Does Photography Dehumanize Refugees?

Steve McCurry, National Geographic, Sharbat Gula, Syria refugees, The EU migrant crisis, boat people, International news journal, far-right in Europe, Marine Le Pen, Nigel Farage, photography

© AshleyWiley

December 01, 2016 14:01 EDT

Images create a particular political language that shapes our way of understanding refugees.

The image of the stunning gaze and green eyes enthralled the world when it was captured by award-winning photographer, Steve McCurry, and appeared on the front page of National Geographic in 1984. The subject’s name was Sharbat Gula, who later became an iconic symbol of the refugee crisis. In recent weeks, Gula’s face has, once again, come to the forefront of media attention when Pakistani authorities filed charges against her for falsifying identification documents.

But why have the media and numerous people always responded to the image of Gula in such a powerful way? What is it, in particular, about this image? Gula’s face is clearly more than just a pair of green eyes. Her face has character and it creates, in the act of an interpersonal relationship, a union between the subject of the picture and the viewer. In the context of this unique union, her face is not a passive object toward which the photographer comfortably directs the camera, but rather her face has its own dynamism that invites the viewer for a closer look or a closer encounter.

Shooting from a Distance

Tracing the wide range of emotional and intimate responses to this image reveals an important lesson about the significance of the close-up or the close encounter and the dynamism of the face. It is this necessity, of seeing the refugee with an identifiable face close up, that I would like to challenge our wide-angle memoir of refugees—particularly Syrian refugees. In other words, the refugees are being framed from a distance: crowds of faceless asylum seekers and masses of nameless people.

Today, the wide shot is part of our routine assessment of the refugee crisis: huddled bodies of a hundred illegal migrants in a boat, large groups of asylum seekers carried by the drift of the tide, furious fence-jumpers or border-crossers with their backpacks or children. Such images provoke a particular political language that shapes our way of understanding refugees. Consider how a wide shot image of asylum seekers helps politicians to deface refugees by depicting them as an abstract crowd and, thereby, describing them with a range of abstract terms such as: SIVEs people (suspected illegal entry vessels), IMAs people (irregular maritime arrivals), or the less technical “boat people.” The wide shot creates an abstract form in which no human face can be found.

Bowls of Skittles

When it comes to anti-immigrant slogans, the potential of the wide shot to abstract individuals to the level of groups plays an essential role. Visualization of refugees from a distance draws a line between two groups of them and us. “They” refers to the illegal, dangerous, the terrorist, while “we” means that it is us who will be invaded, ravaged, plundered.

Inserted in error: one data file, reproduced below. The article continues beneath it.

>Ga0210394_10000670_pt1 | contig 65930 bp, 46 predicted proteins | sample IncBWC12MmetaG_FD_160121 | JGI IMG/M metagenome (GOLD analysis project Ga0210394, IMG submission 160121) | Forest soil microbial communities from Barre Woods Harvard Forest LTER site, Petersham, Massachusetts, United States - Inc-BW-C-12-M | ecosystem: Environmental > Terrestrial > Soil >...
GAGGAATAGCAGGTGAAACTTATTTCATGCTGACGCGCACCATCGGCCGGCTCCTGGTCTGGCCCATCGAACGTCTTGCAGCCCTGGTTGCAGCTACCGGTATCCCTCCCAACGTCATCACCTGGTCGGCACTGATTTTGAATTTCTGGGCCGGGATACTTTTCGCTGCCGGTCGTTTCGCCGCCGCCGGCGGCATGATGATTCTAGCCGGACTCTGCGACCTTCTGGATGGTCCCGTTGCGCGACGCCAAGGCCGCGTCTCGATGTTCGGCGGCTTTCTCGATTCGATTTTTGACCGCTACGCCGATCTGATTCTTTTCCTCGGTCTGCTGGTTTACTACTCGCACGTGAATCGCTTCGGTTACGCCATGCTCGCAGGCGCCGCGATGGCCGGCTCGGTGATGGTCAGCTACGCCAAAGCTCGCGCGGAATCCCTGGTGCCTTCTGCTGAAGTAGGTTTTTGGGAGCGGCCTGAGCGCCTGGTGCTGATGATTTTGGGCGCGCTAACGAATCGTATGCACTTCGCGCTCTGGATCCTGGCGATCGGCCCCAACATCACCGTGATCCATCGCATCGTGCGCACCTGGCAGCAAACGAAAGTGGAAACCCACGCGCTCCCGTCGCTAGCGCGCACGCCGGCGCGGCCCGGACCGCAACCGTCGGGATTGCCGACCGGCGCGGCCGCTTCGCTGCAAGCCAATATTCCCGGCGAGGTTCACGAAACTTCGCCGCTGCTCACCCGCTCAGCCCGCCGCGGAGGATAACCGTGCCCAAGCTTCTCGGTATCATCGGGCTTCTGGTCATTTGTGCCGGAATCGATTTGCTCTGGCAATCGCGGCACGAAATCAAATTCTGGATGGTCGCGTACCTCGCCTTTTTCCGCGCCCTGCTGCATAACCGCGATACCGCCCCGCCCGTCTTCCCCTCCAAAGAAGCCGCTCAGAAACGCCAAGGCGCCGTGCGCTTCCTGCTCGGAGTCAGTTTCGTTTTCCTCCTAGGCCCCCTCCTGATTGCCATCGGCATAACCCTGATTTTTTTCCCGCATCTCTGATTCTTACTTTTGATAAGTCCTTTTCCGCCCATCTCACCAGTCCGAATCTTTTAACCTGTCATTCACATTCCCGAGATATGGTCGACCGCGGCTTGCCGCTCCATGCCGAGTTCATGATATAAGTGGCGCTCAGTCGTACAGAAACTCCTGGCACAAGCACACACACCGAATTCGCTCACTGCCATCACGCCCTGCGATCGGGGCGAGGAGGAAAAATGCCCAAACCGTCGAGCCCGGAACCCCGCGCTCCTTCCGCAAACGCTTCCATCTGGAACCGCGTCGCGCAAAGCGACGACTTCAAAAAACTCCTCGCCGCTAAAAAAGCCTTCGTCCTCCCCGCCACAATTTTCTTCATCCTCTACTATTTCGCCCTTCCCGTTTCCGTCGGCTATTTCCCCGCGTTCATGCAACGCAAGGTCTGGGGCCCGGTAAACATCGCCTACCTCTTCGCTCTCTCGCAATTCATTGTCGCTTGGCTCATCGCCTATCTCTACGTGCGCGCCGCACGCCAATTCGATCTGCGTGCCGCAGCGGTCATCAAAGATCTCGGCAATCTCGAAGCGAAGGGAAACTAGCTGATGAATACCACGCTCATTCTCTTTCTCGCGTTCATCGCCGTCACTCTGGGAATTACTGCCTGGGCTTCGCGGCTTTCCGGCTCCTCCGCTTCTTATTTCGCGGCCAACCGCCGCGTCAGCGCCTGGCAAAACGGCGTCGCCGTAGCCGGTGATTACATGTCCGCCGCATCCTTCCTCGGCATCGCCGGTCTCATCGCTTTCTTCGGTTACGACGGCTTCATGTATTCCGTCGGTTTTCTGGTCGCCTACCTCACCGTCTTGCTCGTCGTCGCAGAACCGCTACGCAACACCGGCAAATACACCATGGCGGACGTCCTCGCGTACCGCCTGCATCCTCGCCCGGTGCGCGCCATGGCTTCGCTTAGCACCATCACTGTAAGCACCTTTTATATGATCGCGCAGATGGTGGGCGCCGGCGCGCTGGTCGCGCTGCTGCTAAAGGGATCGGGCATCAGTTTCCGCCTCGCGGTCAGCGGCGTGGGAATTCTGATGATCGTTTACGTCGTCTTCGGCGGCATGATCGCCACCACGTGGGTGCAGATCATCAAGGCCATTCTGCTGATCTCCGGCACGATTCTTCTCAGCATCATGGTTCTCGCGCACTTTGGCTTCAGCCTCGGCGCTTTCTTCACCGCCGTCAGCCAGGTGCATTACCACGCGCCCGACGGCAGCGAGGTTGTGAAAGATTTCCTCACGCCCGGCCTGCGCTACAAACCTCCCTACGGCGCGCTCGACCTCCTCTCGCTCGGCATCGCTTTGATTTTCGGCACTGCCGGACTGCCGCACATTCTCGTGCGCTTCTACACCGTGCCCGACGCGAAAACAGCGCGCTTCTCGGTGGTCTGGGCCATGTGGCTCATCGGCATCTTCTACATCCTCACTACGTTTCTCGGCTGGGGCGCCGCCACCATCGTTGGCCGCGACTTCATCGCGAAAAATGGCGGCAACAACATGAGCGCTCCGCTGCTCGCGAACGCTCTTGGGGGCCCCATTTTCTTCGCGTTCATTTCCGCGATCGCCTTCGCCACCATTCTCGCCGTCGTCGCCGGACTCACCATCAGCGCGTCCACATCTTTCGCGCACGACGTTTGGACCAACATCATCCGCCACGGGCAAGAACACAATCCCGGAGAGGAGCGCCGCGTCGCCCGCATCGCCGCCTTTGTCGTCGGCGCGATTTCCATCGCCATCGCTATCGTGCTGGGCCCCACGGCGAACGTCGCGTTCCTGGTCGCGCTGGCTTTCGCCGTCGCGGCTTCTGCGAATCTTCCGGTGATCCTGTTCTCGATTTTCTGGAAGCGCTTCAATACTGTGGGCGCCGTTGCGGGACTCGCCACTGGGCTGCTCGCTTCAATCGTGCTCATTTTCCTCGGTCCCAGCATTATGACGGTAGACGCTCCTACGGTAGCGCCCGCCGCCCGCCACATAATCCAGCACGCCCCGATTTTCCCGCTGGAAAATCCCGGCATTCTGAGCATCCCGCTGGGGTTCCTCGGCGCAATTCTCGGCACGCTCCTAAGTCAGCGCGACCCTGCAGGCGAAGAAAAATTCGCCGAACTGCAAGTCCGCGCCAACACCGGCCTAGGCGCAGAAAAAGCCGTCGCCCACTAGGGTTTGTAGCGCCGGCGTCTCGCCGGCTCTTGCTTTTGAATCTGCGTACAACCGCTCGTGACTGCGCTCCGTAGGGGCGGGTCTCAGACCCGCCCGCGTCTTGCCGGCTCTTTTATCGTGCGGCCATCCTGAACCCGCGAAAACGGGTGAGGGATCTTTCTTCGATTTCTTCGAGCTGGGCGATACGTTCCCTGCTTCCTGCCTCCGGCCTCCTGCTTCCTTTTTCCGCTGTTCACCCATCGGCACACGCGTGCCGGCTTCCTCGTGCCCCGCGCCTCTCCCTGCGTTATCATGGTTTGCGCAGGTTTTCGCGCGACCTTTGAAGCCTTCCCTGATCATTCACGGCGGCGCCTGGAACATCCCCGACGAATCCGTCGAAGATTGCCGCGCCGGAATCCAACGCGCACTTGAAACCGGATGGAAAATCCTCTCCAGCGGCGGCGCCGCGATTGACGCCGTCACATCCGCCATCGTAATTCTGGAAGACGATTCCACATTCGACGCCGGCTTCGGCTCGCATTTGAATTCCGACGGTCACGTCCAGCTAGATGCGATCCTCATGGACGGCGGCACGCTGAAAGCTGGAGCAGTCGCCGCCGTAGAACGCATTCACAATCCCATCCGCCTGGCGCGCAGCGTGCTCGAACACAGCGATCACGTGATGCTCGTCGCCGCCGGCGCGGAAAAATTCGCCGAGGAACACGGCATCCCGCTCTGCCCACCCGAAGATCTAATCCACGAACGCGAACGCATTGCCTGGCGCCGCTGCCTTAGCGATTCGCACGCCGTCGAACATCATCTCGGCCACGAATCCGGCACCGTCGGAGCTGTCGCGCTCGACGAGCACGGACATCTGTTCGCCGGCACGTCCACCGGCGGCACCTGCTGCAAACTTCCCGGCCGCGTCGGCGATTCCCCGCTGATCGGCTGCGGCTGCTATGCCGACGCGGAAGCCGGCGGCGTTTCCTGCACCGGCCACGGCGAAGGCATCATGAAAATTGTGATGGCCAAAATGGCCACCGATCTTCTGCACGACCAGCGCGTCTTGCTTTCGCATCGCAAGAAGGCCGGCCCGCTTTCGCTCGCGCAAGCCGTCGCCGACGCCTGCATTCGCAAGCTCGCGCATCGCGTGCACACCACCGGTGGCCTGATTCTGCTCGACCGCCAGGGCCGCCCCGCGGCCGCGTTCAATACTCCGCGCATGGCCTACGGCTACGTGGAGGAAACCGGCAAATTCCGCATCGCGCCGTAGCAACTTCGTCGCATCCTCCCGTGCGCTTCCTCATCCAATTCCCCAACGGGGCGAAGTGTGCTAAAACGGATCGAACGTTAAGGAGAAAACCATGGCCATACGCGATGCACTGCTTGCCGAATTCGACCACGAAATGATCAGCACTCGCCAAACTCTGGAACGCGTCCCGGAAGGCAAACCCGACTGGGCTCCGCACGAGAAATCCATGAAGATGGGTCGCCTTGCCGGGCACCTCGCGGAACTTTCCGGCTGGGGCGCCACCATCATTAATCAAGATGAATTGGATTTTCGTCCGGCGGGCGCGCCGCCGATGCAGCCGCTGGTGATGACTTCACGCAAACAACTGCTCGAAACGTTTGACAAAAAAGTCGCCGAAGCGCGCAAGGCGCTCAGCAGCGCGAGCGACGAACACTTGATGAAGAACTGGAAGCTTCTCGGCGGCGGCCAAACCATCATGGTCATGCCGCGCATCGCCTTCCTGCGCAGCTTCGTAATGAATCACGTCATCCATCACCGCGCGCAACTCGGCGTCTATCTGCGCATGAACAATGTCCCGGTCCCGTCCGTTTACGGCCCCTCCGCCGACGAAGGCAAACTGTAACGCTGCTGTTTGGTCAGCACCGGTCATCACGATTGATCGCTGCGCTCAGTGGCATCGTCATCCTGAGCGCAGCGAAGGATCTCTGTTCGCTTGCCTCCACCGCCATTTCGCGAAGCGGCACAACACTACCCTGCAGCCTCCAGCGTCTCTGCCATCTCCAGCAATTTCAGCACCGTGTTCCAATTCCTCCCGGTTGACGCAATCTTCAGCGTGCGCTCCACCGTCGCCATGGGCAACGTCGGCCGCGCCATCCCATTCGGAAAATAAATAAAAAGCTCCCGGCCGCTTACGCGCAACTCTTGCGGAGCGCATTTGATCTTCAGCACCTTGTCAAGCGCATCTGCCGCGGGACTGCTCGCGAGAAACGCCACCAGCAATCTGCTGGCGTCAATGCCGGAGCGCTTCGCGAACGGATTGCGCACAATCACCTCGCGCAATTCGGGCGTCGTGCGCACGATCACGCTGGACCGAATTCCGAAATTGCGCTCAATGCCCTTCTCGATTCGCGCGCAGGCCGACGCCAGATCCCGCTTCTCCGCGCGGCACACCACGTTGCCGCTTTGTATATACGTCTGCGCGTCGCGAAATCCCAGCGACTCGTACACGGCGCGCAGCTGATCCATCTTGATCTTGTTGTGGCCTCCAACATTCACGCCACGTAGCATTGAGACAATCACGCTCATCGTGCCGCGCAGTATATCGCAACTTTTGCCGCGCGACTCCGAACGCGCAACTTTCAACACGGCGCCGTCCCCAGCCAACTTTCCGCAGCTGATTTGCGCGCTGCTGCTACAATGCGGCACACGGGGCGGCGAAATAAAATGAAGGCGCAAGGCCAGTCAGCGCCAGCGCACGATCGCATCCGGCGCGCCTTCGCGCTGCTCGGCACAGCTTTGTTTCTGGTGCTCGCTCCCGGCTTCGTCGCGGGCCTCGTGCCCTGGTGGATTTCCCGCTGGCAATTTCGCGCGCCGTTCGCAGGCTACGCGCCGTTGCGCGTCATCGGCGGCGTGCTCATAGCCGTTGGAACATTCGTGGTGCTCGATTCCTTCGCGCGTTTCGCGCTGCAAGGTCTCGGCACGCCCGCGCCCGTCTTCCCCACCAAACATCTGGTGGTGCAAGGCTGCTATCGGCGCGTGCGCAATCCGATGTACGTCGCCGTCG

Within the political arena, shooting from a distance conveys an underlying political message: They are not in our group, they are not like us, they are aliens. The camera distance, thereby, fades individuals by reducing them to masses. It is within this context that refugees are understood in terms such as horde, flood, flow or, as Donald Trump Jr. has described, a bowl of skittles.

The wide shot acquires a certain emotion and rhetoric, whereby the long line of dislodged refugees is converted into the political expression: “You don’t know that. They are coming from all over the world,” the leader of the United Kingdom Independence Party (UKIP), Nigel Farage, said with a poster behind him that depicted hundreds of refugees walking in a long queue with the headline: Breaking Point.

Certainly, neither aesthetic insight nor artistic worth of this picture inspires this British politician. Rather, its potential for propagating and confusing the mind is better suited for him. And in this, he is not alone. There are leaders of far-right parties and movements like Marine Le Pen of the Front National in France who look at these images of immigrants and describe them as physically aggressive, saying that “in the images, 99% are men.”

US President-elect Donald Trump goes further in this portrayal of refugees as a flow of soldier-like men in this statement that “not only are they men, they’re young men. And they’re strong as can be.”

What these politicians represent is a wide shot of refugees that ultimately forms the visual basis of confrontation between them and us. However, it is exactly this confrontation that the close-up challenges by offering an intimate look at the refugee: his mangled body, his fragmented rag, his scorched lips, and his face. The close-up gives the undifferentiated crowd individuality, features and unique identities that must be shown. Eventually, the spatial proximity created by the close-up humanizes the refugee and makes him look more like one of us.

Today, we are being told that boundaries are coming down, that refugees are “the all-time great Trojan Horse,” and we need a “big, beautiful, powerful border wall.” The wide shot plays a crucial role in this imagination. In the era of border phobia, the wide shot lies at the heart of how we see refugees. As the practice of framing refugees from a distance is becoming more integral to our imagination, the hope of seeing an expressive face of exile, like that of Sharbat Gula, is becoming ever more distant.

The views expressed in this article are the author’s own and do not necessarily reflect Fair Observer’s editorial policy.

Photo Credit: AshleyWiley

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